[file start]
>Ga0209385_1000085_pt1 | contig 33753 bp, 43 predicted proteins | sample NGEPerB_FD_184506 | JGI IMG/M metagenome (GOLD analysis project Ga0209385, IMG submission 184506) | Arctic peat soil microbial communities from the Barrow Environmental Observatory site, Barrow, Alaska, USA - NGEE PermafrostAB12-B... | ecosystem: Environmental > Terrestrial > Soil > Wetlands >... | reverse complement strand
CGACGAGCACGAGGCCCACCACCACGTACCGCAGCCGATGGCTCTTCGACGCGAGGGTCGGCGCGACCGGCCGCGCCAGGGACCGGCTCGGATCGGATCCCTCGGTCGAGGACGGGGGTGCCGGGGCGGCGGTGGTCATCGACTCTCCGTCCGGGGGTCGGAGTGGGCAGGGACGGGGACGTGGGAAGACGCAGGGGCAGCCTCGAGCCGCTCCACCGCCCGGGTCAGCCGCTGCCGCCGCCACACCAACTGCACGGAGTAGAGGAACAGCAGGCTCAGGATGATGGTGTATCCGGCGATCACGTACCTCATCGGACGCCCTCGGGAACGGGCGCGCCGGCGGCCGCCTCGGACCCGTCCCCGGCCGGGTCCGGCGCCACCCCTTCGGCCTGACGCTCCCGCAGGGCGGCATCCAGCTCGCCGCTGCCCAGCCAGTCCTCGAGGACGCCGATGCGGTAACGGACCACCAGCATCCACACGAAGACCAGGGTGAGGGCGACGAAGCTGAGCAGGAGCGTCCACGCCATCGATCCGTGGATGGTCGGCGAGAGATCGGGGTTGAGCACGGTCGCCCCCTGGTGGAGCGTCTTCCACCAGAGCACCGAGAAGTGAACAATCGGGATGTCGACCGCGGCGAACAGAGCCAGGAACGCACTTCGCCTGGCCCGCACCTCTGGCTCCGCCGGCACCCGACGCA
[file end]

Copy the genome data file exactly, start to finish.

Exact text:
>Ga0209385_1000085_pt1 | contig 33753 bp, 43 predicted proteins | sample NGEPerB_FD_184506 | JGI IMG/M metagenome (GOLD analysis project Ga0209385, IMG submission 184506) | Arctic peat soil microbial communities from the Barrow Environmental Observatory site, Barrow, Alaska, USA - NGEE PermafrostAB12-B... | ecosystem: Environmental > Terrestrial > Soil > Wetlands >... | reverse complement strand
CGACGAGCACGAGGCCCACCACCACGTACCGCAGCCGATGGCTCTTCGACGCGAGGGTCGGCGCGACCGGCCGCGCCAGGGACCGGCTCGGATCGGATCCCTCGGTCGAGGACGGGGGTGCCGGGGCGGCGGTGGTCATCGACTCTCCGTCCGGGGGTCGGAGTGGGCAGGGACGGGGACGTGGGAAGACGCAGGGGCAGCCTCGAGCCGCTCCACCGCCCGGGTCAGCCGCTGCCGCCGCCACACCAACTGCACGGAGTAGAGGAACAGCAGGCTCAGGATGATGGTGTATCCGGCGATCACGTACCTCATCGGACGCCCTCGGGAACGGGCGCGCCGGCGGCCGCCTCGGACCCGTCCCCGGCCGGGTCCGGCGCCACCCCTTCGGCCTGACGCTCCCGCAGGGCGGCATCCAGCTCGCCGCTGCCCAGCCAGTCCTCGAGGACGCCGATGCGGTAACGGACCACCAGCATCCACACGAAGACCAGGGTGAGGGCGACGAAGCTGAGCAGGAGCGTCCACGCCATCGATCCGTGGATGGTCGGCGAGAGATCGGGGTTGAGCACGGTCGCCCCCTGGTGGAGCGTCTTCCACCAGAGCACCGAGAAGTGAACAATCGGGATGTCGACCGCGGCGAACAGAGCCAGGAACGCACTTCGCCTGGCCCGCACCTCTGGCTCCGCCGGCACCCGACGCA